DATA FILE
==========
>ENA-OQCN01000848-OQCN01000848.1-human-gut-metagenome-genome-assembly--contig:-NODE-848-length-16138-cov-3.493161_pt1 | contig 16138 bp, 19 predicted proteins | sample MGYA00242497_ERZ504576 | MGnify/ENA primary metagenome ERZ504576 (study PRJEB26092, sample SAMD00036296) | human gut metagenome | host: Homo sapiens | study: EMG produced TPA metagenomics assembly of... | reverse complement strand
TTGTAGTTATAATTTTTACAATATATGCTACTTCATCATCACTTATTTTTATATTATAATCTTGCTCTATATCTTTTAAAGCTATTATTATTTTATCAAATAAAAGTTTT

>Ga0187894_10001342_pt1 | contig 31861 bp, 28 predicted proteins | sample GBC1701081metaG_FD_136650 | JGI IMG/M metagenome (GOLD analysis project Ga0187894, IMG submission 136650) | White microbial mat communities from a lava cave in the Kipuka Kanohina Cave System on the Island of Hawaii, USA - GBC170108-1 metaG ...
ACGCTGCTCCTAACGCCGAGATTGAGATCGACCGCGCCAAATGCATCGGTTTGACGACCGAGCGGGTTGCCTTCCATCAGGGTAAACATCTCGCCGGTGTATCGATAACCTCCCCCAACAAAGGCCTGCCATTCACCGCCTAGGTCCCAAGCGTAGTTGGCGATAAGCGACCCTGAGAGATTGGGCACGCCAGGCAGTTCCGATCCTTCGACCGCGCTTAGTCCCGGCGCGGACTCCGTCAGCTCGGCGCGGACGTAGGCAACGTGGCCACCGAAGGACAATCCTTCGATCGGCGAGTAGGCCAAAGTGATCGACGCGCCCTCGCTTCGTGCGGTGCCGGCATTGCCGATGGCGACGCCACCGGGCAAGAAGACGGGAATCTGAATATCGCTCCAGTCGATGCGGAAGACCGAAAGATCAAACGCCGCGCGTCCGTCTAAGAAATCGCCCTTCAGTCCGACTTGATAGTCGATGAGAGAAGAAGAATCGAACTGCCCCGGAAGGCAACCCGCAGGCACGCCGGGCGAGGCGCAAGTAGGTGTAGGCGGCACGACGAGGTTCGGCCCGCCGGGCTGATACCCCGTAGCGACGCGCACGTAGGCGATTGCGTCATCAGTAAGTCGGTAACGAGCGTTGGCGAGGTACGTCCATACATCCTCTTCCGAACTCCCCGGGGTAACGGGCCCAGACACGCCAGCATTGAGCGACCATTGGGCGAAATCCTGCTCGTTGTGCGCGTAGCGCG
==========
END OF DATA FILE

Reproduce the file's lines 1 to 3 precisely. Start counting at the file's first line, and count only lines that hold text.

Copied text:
>ENA-OQCN01000848-OQCN01000848.1-human-gut-metagenome-genome-assembly--contig:-NODE-848-length-16138-cov-3.493161_pt1 | contig 16138 bp, 19 predicted proteins | sample MGYA00242497_ERZ504576 | MGnify/ENA primary metagenome ERZ504576 (study PRJEB26092, sample SAMD00036296) | human gut metagenome | host: Homo sapiens | study: EMG produced TPA metagenomics assembly of... | reverse complement strand
TTGTAGTTATAATTTTTACAATATATGCTACTTCATCATCACTTATTTTTATATTATAATCTTGCTCTATATCTTTTAAAGCTATTATTATTTTATCAAATAAAAGTTTT

>Ga0187894_10001342_pt1 | contig 31861 bp, 28 predicted proteins | sample GBC1701081metaG_FD_136650 | JGI IMG/M metagenome (GOLD analysis project Ga0187894, IMG submission 136650) | White microbial mat communities from a lava cave in the Kipuka Kanohina Cave System on the Island of Hawaii, USA - GBC170108-1 metaG ...